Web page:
New trends emerging in the ‘Post-Pandemic’ workplace

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New trends emerging in the ‘Post-Pandemic’ workplace

Over the last few months, work as we know it has drastically changed due to the coronavirus pandemic. Whether it’s the physical location where employees work, the challenges these workers are overcoming to meet demands, or the attitudes workers now have, one thing is certain: “Normal” is now a term that describes the past.

Workers and leaders are calling for permanent changes in how and where we work, and workplace relationships and future skills are now in jeopardy.

The Adecco Group has recently published a really interesting report called  “Resetting Normal: Defining the New Era of Work”, in which they’ve examined the expected short and long-term impact of the pandemic on resetting workplace norms.

We’ve collated some of the key findings here!


Hybrid Work Model Will Emerge


The working world is ready for a new “hybrid” model, with three-quarters (74%) of workers saying a mix of office-based and remote working is the best way forward. The universal idea of spending half (51%) their time in the office and half working remotely (49%) transcends geographies, generations, and parental status.

Company executives also agree, with almost 8 in 10 (77%) C-suite leaders saying businesses will benefit from increased flexibility.

Another stark finding could signal the end of the hours-based contract and 40-hour week. More than two-thirds (69%) of workers are in favor of “results-driven work,” whereby contracts are based on delivering against business needs rather than working a set number of hours.



New Skills Will Emerge


The pandemic has also demanded a new set of leadership competencies, and these expectations are projected to accelerate reinvention of the modern-day leader. Emotional intelligence has clearly emerged as the defining trait of today’s successful manager, but the soft skills gap is evident.

28% of respondents say their mental well-being has worsened due to the pandemic, with only 1 in 10 rating their managers highly on their ability to support their emotional health.

In a similar nature to flexible working, the findings demonstrate a universal appetite for mass upskilling. Six in 10 say their digital skills have improved during the lockdown, while 69% are looking for further digital upskilling in the post-pandemic era.

A broad range of skills development was identified as important by the workforce, including:

  • Managing staff remotely (65%),
  • Soft skills (63%), and
  • Creative thinking (55%).


Well, it really looks like the world of work will never return to the ‘normal’ we knew before the pandemic struck, and in addition to these new skills, there’s something else that is vital for success: trust.


Learn How Beem Helps Global Organisations Approach the New Normal


Freedom and Culture (with a framework)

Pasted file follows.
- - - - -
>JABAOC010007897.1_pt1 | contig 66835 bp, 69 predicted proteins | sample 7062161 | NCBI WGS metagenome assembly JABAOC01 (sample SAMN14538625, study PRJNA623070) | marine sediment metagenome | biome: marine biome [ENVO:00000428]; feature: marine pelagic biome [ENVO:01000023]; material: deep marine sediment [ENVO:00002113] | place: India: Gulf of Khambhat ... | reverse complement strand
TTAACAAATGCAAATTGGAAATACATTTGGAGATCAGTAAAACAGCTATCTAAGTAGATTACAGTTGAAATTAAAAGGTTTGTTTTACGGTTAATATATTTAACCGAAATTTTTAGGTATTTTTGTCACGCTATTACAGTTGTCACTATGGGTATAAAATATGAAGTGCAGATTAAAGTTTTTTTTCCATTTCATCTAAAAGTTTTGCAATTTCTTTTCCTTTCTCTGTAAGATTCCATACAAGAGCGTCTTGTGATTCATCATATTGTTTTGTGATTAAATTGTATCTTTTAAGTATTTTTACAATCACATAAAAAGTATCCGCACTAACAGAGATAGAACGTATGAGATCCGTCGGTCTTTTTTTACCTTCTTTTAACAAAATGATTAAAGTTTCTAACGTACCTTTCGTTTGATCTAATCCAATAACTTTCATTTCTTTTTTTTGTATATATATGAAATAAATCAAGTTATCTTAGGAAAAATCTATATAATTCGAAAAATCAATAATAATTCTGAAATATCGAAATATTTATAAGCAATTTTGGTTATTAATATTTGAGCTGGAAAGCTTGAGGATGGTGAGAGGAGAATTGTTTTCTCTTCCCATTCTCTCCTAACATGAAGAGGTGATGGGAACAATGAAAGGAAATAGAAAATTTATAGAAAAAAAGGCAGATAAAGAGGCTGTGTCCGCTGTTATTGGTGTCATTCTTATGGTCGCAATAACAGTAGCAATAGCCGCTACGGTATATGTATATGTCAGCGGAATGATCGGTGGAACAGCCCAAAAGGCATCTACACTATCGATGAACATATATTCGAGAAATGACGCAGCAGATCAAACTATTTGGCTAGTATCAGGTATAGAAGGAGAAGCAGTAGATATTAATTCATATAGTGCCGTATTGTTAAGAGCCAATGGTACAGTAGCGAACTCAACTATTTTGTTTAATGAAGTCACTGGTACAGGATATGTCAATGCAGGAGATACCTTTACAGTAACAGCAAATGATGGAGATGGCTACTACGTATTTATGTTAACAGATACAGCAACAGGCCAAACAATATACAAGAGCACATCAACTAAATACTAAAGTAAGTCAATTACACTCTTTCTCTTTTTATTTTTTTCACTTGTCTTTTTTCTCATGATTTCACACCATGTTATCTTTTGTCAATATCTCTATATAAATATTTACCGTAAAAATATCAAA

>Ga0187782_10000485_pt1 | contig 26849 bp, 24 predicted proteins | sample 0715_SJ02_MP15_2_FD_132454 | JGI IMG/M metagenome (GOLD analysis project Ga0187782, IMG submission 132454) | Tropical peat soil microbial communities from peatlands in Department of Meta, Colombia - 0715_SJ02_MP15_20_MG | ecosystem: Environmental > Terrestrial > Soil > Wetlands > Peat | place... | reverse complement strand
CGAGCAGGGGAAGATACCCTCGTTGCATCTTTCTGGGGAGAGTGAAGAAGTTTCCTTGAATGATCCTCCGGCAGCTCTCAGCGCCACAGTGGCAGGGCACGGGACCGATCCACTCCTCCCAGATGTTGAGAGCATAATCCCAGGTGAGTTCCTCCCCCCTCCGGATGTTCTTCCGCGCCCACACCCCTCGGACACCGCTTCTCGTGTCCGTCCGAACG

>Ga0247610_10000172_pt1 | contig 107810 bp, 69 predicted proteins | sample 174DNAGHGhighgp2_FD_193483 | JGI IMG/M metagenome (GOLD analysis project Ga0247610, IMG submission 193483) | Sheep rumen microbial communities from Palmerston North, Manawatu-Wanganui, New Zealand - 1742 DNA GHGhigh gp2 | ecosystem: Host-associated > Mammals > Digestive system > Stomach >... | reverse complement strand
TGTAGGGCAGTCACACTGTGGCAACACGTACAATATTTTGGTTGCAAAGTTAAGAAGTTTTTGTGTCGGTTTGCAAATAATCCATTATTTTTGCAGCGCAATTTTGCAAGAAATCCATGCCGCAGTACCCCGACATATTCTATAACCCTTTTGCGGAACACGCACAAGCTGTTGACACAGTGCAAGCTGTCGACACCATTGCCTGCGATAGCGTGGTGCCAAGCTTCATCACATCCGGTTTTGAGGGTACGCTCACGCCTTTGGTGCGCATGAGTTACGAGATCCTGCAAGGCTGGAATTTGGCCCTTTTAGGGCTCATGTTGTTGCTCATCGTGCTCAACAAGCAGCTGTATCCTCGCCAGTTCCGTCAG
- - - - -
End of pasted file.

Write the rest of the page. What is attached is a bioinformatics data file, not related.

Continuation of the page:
As we enter into a more settled phase for the workplace, once companies financially stabilise and new (or hybrid) normal embed fully into behaviour. We predict a gradual shift toward employee independence across digitally-enabled sectors. With a new orientation toward goals and less so from tasks. Technologies like Beem will continue to be able to provide a digital connection to the workplace and enable teams to check-in and monitor their days with far more flexibility. 

Many companies still work on time commitment optics, though with a sharp shift toward remote working and many organisations going in on full support to all that this entails (babysitting, lifestyle preferences etc) it may soon become an outmoded vector in determining productivity. We see agile and goal-setting structures slowly emerging into the workplace enabling employees to snack or blitz their responsibilities with more autonomy. The organisations which embrace this will likely buttress this new framework with cultures which support experimentation, creativity and a love of employee technologies 


Trust Is Crucial for Success


Sustaining trust in the new working world is vital.

According to other research released by Zenefits earlier this year, one in five employees do not trust their HR teams, and over 30% say they avoid going to HR at all for problems. Yet, companies have risen to the challenge of supporting their people during the crisis, and as a result, trust in corporations has increased.

In fact, 88% say their employer met or exceeded their expectations in adapting to the challenges of the pandemic. And with this increased trust comes increased expectations. While the future of work is a collective responsibility, 80% of employees believe their employer is responsible for ensuring a better working world post-COVID and resetting norms, compared with 73% who say the government is responsible, 72% who agree it is an individual responsibility, and 63% who believe it is in the hands of labor unions.



As many countries emerge from the acute crisis phase of the pandemic, employers have an opportunity to ‘hit reset’ on traditional workplace practices, many of which have remained largely unchanged since the industrial revolution. Employee attitudes have shifted during the past few months, and gaps between workforce expectations and entrenched labour market processes have been exposed.

As we step into the new era of work, now is the time to establish better norms that will enable a holistically healthy, productive, and inclusive workforce into the future!

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